The Scala REPL

The Scala REPL (“Read-Evaluate-Print-Loop”) is a command-line interpreter that you use as a “playground” area to test your Scala code. To start a REPL session, just type scala at your operating system command line, and you’ll see this:

$ scala
Welcome to Scala 2.12.4 (Java HotSpot(TM) 64-Bit Server VM, Java 1.8.0_131).
Type in expressions for evaluation. Or try :help.

scala> _

Because the REPL is a command-line interpreter, it just sits there waiting for you to type something. Once you’re in the REPL, you can type Scala expressions to see how they work:

scala> val x = 1
x: Int = 1

scala> val y = x + 1
y: Int = 2

As those examples show, just type your expressions inside the REPL, and it shows the result of each expression on the line following the prompt.

Variables created as needed

Note that if you don’t assign the result of your expression to a variable, the REPL automatically creates variables that start with the name res. The first variable is res0, the second one is res1, etc.:

scala> 2 + 2
res0: Int = 4

scala> 3 / 3
res1: Int = 1

These are actual variable names that are dynamically created, and you can use them in your expressions:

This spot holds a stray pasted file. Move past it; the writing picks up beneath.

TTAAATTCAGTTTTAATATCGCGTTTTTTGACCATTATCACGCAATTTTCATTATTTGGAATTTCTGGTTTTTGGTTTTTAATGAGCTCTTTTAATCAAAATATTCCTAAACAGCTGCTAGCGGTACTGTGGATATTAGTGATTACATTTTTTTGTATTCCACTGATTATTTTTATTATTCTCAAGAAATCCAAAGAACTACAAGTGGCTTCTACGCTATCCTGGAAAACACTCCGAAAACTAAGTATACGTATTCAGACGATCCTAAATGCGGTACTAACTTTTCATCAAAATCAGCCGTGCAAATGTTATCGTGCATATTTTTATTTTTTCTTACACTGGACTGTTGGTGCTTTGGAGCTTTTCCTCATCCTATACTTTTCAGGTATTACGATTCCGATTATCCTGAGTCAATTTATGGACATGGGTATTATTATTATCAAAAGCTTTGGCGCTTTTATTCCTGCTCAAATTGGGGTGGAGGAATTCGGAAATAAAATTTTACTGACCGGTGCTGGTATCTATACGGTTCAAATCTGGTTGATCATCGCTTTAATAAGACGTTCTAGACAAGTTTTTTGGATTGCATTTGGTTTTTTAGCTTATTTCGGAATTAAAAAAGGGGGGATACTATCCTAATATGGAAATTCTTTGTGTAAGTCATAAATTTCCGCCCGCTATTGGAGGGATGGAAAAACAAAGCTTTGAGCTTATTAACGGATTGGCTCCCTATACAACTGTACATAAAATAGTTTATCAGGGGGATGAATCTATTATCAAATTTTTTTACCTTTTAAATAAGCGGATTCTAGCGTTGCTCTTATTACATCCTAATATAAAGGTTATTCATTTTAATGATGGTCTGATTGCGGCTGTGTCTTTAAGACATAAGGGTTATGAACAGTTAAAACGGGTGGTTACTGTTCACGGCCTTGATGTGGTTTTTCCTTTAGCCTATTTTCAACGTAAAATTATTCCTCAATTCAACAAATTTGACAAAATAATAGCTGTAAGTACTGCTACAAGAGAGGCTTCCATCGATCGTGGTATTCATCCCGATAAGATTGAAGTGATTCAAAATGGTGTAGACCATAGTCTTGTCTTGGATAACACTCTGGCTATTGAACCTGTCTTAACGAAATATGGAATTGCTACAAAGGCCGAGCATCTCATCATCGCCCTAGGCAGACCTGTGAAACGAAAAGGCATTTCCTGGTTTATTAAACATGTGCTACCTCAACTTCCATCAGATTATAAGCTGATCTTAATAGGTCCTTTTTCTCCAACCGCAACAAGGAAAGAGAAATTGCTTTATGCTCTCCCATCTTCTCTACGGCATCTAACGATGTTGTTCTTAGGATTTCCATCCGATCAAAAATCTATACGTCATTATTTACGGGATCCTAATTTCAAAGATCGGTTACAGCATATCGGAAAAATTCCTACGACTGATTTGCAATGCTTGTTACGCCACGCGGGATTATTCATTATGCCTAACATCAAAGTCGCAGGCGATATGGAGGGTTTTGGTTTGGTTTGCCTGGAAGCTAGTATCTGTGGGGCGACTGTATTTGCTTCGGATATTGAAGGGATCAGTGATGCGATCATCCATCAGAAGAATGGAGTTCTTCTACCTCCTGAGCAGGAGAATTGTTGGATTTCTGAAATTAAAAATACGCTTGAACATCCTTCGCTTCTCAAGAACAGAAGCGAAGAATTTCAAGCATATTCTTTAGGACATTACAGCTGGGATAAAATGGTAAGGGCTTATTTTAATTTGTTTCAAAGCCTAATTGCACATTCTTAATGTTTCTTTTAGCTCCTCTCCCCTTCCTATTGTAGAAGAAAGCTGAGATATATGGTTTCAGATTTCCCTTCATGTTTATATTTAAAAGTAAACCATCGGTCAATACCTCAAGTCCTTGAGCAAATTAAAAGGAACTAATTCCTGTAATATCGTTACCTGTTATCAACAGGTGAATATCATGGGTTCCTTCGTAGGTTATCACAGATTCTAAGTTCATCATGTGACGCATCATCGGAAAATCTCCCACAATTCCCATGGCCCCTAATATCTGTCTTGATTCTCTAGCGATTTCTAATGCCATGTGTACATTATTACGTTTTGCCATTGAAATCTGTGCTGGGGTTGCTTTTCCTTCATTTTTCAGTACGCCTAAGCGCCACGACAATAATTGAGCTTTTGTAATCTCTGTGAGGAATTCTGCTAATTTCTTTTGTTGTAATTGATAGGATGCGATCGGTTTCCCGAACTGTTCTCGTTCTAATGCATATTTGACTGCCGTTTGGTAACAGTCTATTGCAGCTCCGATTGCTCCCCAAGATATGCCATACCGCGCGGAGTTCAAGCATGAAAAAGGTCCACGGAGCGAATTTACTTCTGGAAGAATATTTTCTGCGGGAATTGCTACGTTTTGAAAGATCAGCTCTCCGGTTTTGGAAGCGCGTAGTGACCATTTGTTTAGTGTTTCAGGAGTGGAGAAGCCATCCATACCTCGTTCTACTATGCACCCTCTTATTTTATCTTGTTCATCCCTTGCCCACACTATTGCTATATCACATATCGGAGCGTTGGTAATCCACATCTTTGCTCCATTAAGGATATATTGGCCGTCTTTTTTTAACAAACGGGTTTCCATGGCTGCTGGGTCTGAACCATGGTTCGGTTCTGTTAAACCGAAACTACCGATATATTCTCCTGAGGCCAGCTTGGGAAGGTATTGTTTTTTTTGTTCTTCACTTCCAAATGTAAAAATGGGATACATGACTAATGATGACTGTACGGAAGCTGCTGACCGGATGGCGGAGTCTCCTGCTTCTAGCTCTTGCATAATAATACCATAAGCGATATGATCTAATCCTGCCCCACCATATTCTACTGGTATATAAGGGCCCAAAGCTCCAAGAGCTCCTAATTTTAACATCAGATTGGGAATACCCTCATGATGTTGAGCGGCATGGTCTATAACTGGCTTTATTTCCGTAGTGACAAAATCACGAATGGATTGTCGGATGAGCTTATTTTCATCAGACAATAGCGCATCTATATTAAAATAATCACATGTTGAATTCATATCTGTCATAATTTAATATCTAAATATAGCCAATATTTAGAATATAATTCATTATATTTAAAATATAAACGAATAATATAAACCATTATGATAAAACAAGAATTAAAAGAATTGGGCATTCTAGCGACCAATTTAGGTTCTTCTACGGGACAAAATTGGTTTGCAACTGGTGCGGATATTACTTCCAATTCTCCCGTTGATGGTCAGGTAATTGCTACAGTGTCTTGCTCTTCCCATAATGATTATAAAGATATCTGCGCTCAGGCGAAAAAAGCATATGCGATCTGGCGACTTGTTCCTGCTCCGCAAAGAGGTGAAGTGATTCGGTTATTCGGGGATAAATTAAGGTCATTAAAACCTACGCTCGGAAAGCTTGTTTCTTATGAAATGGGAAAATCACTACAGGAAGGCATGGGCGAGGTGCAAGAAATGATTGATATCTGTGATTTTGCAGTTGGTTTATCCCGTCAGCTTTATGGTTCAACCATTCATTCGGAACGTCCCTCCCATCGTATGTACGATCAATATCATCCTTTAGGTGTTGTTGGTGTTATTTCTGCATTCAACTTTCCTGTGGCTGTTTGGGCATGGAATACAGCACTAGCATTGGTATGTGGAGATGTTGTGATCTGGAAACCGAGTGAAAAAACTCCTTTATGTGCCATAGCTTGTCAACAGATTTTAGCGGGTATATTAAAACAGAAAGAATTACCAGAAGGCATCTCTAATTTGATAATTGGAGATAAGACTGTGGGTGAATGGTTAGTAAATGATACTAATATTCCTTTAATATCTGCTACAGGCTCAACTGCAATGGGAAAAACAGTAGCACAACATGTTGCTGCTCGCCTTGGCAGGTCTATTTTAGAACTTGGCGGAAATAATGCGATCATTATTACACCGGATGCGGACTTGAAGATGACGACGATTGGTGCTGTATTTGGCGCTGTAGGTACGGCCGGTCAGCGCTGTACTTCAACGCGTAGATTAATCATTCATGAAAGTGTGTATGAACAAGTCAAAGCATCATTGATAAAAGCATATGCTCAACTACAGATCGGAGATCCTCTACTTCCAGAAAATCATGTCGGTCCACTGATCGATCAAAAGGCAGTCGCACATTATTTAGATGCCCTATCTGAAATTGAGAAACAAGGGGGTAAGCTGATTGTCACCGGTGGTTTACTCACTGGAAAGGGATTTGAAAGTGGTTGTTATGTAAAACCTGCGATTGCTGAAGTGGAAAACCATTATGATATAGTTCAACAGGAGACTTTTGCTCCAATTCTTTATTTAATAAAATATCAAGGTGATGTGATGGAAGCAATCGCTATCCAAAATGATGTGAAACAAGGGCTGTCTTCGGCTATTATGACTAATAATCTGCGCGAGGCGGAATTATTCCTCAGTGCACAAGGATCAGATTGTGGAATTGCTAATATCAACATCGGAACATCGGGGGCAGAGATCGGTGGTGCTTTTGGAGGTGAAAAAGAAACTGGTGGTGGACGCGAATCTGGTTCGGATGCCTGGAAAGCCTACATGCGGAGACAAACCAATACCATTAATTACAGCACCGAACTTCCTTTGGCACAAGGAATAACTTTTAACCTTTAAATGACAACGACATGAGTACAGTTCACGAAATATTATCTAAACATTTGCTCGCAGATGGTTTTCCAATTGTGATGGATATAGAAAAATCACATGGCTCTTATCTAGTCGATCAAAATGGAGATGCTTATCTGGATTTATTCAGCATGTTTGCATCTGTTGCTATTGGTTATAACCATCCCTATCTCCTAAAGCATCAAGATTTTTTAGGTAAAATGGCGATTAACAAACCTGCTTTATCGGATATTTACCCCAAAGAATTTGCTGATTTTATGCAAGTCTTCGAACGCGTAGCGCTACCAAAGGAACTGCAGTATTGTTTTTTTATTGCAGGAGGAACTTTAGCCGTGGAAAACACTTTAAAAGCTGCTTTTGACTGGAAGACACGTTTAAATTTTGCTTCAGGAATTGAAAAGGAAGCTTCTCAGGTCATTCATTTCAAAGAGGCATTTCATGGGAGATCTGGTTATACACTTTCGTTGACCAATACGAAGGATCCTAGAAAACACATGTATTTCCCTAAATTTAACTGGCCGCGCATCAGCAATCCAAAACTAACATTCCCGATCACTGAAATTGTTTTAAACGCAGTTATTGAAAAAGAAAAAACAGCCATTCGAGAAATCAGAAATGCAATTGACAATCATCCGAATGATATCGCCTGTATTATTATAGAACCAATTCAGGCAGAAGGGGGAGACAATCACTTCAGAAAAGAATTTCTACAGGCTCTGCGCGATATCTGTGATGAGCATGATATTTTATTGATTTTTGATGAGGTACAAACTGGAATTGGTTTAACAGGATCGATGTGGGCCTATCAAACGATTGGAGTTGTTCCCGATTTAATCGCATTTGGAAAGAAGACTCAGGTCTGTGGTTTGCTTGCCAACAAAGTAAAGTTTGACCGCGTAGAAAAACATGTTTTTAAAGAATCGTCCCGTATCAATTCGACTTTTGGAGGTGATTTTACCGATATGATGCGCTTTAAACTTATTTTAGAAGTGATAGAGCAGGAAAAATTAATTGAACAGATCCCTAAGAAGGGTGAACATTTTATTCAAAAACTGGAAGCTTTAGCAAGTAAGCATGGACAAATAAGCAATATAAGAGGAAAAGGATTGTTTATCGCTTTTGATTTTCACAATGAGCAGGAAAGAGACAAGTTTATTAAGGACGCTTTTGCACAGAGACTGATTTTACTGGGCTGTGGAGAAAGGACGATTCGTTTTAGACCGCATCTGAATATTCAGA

scala> val z = res0 + res1
z: Int = 5

You’re going to use the REPL a lot in this book, so go ahead and start experimenting with it. Here are a few expressions you can try to see how it all works:

val name = "John Doe"
"hello".head
"hello".tail
"hello, world".take(5)
println("hi")
1 + 2 * 3
(1 + 2) * 3
if (2 > 1) println("greater") else println("lesser")

While I prefer to use the REPL, there are a couple of other, similar tools you can use:

  • The Scala IDE for Eclipse has a Worksheet plugin that lets you do the same things inside your IDE
  • IntelliJ IDEA also has a Worksheet
  • scalafiddle.io lets you do a similar thing in a web browser (just remember to press “Run”)

More information

For more information on the Scala REPL, see these links:

results matching ""

    No results matching ""